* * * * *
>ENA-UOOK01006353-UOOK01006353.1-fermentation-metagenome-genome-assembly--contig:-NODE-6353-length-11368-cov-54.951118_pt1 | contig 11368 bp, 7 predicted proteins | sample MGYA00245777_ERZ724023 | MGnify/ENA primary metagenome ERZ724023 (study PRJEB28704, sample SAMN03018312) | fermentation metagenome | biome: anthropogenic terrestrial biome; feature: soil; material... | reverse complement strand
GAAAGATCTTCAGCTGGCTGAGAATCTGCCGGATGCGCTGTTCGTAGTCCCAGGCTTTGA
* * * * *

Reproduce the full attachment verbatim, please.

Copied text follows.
>ENA-UOOK01006353-UOOK01006353.1-fermentation-metagenome-genome-assembly--contig:-NODE-6353-length-11368-cov-54.951118_pt1 | contig 11368 bp, 7 predicted proteins | sample MGYA00245777_ERZ724023 | MGnify/ENA primary metagenome ERZ724023 (study PRJEB28704, sample SAMN03018312) | fermentation metagenome | biome: anthropogenic terrestrial biome; feature: soil; material... | reverse complement strand
GAAAGATCTTCAGCTGGCTGAGAATCTGCCGGATGCGCTGTTCGTAGTCCCAGGCTTTGA